Good article and very useful. I just think that should be some diferences between recomending for example an Q9550 and an 750 because the first only costs the price of the CPU, because there is a lot of 775 MBs out there, while the second costs the price of the CPU and the MB and RAM, so maybe it´s not worth the price diference.

    Just a thought...
  • 6 Hide
    jeff_c , October 5, 2009 11:28 AM
    The Atom CPU would not be a good choice for gaming; It is not very powerful and also I believe only comes built-in to the motherboard.
  • 7 Hide
    Anonymous , October 5, 2009 11:38 AM
    The Atom might not be, but I think the Sempron 140 with the 2nd core unlocked holds up against 5200+ and it's cheaper.
  • 4 Hide
    jj463rd , October 5, 2009 11:40 AM
    You just can't go wrong with an i5-750.Low TPD,insane over clocks,low system motherboard,memory,CPU cost it should be the most popular new platform out there especially for gamers.Pair it up with 2 Radeon 5850 cards and you have a stacked deck of cards (bang per buck with lots of bang.You can go the i7 route though but you're paying up the *ss for it.
  • 6 Hide
    osse , October 5, 2009 12:08 PM
    what i really wish toms would do when it comes to its recomandation of gaming cpu's is.

    Let me see how to explain.

    say the athlon 250, yes its an ok cpu for its money, but when considering building a gaming rig u need to know how powerful gpu solution can that cpu support.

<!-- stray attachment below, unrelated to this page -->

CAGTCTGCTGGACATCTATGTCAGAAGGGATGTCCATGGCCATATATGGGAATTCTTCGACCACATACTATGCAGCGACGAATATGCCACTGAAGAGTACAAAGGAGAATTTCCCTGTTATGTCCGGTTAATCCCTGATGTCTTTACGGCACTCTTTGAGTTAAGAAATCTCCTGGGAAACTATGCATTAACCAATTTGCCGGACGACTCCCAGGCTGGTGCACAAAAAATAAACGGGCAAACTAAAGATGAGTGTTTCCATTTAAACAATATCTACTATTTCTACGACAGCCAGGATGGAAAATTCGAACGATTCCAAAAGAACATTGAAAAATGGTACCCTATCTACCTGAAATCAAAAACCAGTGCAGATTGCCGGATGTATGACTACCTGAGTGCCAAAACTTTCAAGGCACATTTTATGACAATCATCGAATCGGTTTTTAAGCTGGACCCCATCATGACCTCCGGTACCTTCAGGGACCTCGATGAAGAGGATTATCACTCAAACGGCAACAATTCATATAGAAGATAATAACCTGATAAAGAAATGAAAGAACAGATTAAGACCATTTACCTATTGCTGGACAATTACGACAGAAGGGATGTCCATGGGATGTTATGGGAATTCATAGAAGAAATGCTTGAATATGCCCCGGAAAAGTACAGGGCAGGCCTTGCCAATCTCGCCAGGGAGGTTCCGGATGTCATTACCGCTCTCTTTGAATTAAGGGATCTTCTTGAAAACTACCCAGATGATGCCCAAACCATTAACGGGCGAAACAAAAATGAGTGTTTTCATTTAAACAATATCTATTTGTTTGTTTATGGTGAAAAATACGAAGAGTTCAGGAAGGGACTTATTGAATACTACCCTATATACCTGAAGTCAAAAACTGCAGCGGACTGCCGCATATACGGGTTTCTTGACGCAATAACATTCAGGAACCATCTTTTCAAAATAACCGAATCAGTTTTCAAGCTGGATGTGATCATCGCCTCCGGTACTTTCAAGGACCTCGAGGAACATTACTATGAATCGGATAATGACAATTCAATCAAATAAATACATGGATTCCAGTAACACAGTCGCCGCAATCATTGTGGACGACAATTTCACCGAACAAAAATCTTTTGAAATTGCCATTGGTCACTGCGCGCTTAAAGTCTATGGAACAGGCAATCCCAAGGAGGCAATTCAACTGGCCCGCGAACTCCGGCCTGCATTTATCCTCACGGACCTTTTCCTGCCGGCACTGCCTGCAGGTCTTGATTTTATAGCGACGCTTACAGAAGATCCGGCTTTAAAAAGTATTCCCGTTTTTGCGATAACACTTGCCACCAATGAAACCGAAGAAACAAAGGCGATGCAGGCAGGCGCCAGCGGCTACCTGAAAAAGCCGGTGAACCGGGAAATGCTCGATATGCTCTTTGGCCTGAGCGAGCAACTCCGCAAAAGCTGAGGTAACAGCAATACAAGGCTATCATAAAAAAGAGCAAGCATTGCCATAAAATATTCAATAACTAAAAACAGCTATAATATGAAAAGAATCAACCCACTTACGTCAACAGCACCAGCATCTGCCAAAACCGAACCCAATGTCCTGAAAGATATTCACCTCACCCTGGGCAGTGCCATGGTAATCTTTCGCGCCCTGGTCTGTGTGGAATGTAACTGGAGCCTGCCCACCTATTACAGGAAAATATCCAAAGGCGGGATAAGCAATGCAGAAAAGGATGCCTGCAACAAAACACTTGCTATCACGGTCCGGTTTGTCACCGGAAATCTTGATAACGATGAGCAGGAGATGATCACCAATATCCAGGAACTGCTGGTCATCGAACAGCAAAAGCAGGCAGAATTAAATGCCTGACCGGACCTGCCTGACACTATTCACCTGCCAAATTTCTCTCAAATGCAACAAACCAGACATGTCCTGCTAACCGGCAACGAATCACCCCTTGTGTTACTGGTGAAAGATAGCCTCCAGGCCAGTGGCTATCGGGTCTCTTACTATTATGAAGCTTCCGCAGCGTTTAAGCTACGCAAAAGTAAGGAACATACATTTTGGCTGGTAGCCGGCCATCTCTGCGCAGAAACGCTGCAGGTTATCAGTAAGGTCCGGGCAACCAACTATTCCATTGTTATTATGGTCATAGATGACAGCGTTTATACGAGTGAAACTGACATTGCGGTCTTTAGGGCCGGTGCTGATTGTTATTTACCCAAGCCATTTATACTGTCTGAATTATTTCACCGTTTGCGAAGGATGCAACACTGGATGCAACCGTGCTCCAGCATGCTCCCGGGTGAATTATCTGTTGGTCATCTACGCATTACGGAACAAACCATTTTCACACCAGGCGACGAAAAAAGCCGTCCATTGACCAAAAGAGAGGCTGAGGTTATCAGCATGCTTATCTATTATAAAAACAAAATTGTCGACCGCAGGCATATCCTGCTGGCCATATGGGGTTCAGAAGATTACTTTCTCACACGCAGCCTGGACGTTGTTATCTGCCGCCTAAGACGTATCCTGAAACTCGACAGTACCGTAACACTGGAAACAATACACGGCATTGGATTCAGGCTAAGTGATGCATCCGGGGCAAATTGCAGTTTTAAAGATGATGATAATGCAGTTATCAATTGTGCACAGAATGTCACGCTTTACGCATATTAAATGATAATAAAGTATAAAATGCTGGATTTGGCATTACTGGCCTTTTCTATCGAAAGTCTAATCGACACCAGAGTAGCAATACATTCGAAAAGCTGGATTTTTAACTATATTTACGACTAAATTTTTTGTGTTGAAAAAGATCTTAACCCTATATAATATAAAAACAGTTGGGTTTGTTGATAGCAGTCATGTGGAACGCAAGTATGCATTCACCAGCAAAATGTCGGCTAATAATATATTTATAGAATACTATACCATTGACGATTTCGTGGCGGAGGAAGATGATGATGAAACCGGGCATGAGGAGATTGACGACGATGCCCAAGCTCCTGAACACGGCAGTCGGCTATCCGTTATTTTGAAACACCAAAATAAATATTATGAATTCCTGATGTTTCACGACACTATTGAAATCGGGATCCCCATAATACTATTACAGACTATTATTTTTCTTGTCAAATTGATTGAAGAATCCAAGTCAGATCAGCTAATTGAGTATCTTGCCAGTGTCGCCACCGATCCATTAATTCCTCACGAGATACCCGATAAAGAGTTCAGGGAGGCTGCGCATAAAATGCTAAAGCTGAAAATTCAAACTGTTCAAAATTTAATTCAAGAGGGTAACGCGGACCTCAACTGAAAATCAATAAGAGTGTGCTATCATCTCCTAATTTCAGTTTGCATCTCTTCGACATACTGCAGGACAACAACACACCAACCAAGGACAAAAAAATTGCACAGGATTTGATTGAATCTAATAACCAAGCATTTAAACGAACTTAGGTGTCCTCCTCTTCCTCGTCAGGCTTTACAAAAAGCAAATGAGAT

can it drive a gtx 275 or 4890 without beeing a bottelneck, can it drive a 5850 and so on. In order to do the best and best bang for buck build u need to know where the limits for a cpu goes when it comes to feed the graphic cards with input.

    I really wish Toms would do a test like that for cpu/gpu combination. Because that really would settel the best gaming cpu in all classes.
  • -2 Hide
    wicko , October 5, 2009 12:24 PM
    X3 720 only an honourable mention? Not if you're a gamer, it doesn't make sense to go with the X4 620 which has no L3 Cache, compared to the X3 720 with has 6MB. It makes a big difference.
  • 1 Hide
    soo-nah-mee , October 5, 2009 12:29 PM
    RE: the $190 category:
    Quote:
    Now that the Core i5-750 is available at $200, there is very little reason to consider these formerly class-leading processors. ...so we'll keep them here as honorable mentions with that application in mind:
    Honorable Mentions:
    Phenom II X4 955 Black Edition

    Very little reason?!?!? It is absolutely ridiculous not to list the 955 as the best CPU @ $190.
  • 3 Hide
    scurvywombat , October 5, 2009 12:30 PM
    I've owned the x3 720 (destroyed by USPS) and currently own the x2 550, very pleased with both, great performance vs. price and overclocking.
  • 1 Hide
    ryanegeiger , October 5, 2009 1:02 PM
    Why would anyone with any real-world experience knock the E8500? Easily overclockable to 3.6Ghz, for the price it's one of the best CPU's out there if you're making a gaming rig. Go TH for sticking to your guns on this one.
  • 2 Hide
    scooterlibby , October 5, 2009 1:04 PM
    AMD Athlon II X2 240 Regor 2.8GHz Socket AM3 65W Dual-Core Processor Model ADX240OCGQBOX - Retail $62.99

    Look, the 5200 was a great CPU, but why in God's name you would recommend the $60 5200 over the $63 45nm Athlon II x2 is beyond me. That's not even a fluke price, it's been that way for weeks.